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Media Over-saturation: Why It’s Ruining Our Favorite Fandoms

Yesterday, Marvel gave a big reveal to fans: a clip of Spider-man, in costume, in a new Captain America: Civil War trailer. I haven’t watched the trailer because I imagine it’s much of what we’ve already seen with a snippet at the end including Spider-man delivering some tongue-in-cheek comment and I’ll admit: I am not a fan. Spider-man’s debut has been a long awaited event in the MCU and I am of the mindset that such an introduction would have been best served in the movie itself. Can’t we keep anything a secret anymore?

With the way we are saturated with news week after week, month after month, it feels like our favorite franchises are slowly being torn to bits. I don’t want to watch a new Civil War trailer because I feel like I’ve already seen the film based on previous trailers. Heck, I only watched the one Deadpool trailer and I felt like going into the movie I’d already seen the opening moments. Granted, with good films, spoilers and lengthy trailers won’t make much of a difference in the end, but with so much anticipation and the NEED to know more about a movie, show, or game months or years in advance, doesn’t that ruin the love of the thing? At least a little bit?

As a Captain Marvel fangirl, I find myself checking up on the status of her solo film fairly often, mostly to my sadness. Months ago, I read an article over at The Mary Sue about an interview with Marvel head honcho, Kevin Feige wherein Feige admits that Marvel isn’t even close to casting Captain Marvel. When you think about it, that admission isn’t unsurprising. The film isn’t even set to release until the late 2018. They have almost three years before it hits theaters, so what’s my problem?

The problem lies in the fact that we’ve known about Captain Marvel and all of Marvel’s phase three plans for over a year now and as fans we’ve slowly been suckling at the Marvel teet for more information. Not to mention fans have been clamoring and speculating about a Captain Marvel film for so much longer that it feels like we should know already. (I only take responsibility for about half of the internet screaming for a Carol Danvers film.)

The internet has ruined us and I’m afraid that with it, it will slowly begin to deteriorate its favorite fandoms. We’re so hungry for more information about these fandoms that we don’t care what it is as long as its something. The above mentioned Captain America: Civil War has already leaked a plethora of set photos, as well as a death spoiler, and there are probably other things I’ve missed because I’ve tried desperately to avoid spoilers.

Game of Thrones, one of the biggest shows on television, can no longer keep actor appearances a secret, which is a pretty big deal when one of its lead characters has been pronounced dead, over and over again. This poor character’s stab wounds have been poked and prodded at so much that actors and writers have basically had to come out and say, “You got us! We lied. Now, please, stop ruining our story with your nosiness.”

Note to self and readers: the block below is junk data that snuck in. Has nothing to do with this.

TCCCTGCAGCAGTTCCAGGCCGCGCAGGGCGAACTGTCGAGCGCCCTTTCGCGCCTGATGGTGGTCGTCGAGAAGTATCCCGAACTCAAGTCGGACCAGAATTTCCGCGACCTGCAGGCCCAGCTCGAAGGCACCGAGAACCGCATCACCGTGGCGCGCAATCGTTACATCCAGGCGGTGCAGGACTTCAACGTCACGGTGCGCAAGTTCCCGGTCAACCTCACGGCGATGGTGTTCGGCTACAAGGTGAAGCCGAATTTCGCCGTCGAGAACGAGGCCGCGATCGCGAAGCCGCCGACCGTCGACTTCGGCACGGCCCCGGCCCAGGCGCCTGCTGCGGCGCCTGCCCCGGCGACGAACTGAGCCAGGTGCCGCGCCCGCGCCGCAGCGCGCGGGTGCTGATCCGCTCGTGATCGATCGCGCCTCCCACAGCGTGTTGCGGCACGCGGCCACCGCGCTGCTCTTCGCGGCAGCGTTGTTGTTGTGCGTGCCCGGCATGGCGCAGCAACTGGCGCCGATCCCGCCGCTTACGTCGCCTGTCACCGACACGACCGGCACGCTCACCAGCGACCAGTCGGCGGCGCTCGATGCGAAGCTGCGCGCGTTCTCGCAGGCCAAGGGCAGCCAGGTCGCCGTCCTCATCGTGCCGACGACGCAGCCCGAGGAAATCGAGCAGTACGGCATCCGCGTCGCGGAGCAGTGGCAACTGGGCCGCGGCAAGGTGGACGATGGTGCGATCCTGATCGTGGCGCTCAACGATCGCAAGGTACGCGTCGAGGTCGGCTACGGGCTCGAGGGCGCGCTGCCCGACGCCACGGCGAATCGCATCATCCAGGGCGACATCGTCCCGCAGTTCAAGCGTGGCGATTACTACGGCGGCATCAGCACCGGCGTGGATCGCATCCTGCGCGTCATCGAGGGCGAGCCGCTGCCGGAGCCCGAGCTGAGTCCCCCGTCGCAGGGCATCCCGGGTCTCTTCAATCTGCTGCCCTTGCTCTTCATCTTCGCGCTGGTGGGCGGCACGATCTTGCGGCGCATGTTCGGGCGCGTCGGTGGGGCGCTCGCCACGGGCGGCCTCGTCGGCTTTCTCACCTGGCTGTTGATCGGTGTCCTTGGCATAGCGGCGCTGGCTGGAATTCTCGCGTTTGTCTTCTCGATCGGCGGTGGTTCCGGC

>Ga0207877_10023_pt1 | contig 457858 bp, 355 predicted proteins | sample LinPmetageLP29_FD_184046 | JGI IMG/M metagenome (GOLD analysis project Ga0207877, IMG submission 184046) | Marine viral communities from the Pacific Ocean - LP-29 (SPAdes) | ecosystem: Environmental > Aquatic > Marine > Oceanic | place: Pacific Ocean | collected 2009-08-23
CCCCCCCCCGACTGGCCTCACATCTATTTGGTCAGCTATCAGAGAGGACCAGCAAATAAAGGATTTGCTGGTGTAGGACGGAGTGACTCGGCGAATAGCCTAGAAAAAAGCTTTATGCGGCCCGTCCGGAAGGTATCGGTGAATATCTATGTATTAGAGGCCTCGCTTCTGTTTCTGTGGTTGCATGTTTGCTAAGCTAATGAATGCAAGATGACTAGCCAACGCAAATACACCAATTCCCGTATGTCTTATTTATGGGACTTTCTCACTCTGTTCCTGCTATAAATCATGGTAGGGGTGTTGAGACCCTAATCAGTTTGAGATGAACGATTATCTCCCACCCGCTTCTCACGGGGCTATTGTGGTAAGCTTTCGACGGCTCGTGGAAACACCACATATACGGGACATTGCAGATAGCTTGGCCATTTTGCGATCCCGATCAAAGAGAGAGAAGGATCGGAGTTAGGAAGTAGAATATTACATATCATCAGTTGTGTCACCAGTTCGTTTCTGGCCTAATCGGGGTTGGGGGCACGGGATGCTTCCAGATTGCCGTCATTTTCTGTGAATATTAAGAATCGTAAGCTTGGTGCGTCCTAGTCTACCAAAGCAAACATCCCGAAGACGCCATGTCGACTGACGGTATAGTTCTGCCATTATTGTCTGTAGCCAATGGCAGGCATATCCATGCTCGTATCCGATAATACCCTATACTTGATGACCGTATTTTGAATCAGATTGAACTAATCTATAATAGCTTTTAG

Goodness knows I’ve participated in far too much speculation, combing over new Game of Thrones trailers for clues about story line progression or confirmation about whether certain characters are alive or dead. And if my guesses are right–who cares? I don’t get an award. I just get to smugly say, “I saw that coming” and my friends roll their eyes. I fully recognize I am part of the problem, but why? Why do they turn my hobbies into downright obsession?

Studios and those in charge of marketing are taking note of the internet’s need for more, more, more. Film logo and poster design releases have become a big deal, 10-second teaser trailer are an infuriating development, leaving entertainment sites (*ahem* people like me) to critique this paltry gift for weeks until the next morsel arrives. When you look close enough, it becomes a sad realization that we, as fans, can no longer simply enjoy a fandom, waiting with eager anticipation for the arrival of the final product.

I have no doubt that this trend is the reason why video games are now being released unfinished–why studios would rather release a broken game than wait for it to be fixed. I’ve already talked about my frustrations with early access games and where this leaves gamers. According to studios, both for movie and games, it’s up to them to make as much money as possible in the opening weeks, otherwise, the release is a bust. Fans might forget the hype they once had and then where would they be? Or, they could release the game that-should-have-been a year later and fans will applaud their dedication. (I’m looking at you, Bilal.) Because that’s what it’s all about in the end–the hype levels, the twitter trends, the hashtags, the drooling over the hum of theme music.

I love speculation as much as the next person and I think I’ve made it plain that when it comes to fandoms, I take obsession to a whole new level, but at what point does a need for information become too much? At what point do we as fans become so impatient we ruin the things we love?

And I swear if anyone mutters anything about “ethics in journalism”, I’ll have my own “For the Watch” moment.

About Jen Stayrook

Jen Stayrook
Don't let the fancy nerd duds deceive you; Jen’s never been described as “classy.” You can find her on Twitter where she stalks all of her favorite celebrities: @jenstayrook. Or you can find her on Steam or Xbox dying in every game she plays as "Rilna." Email: jen.stayrook@theworkprint.com

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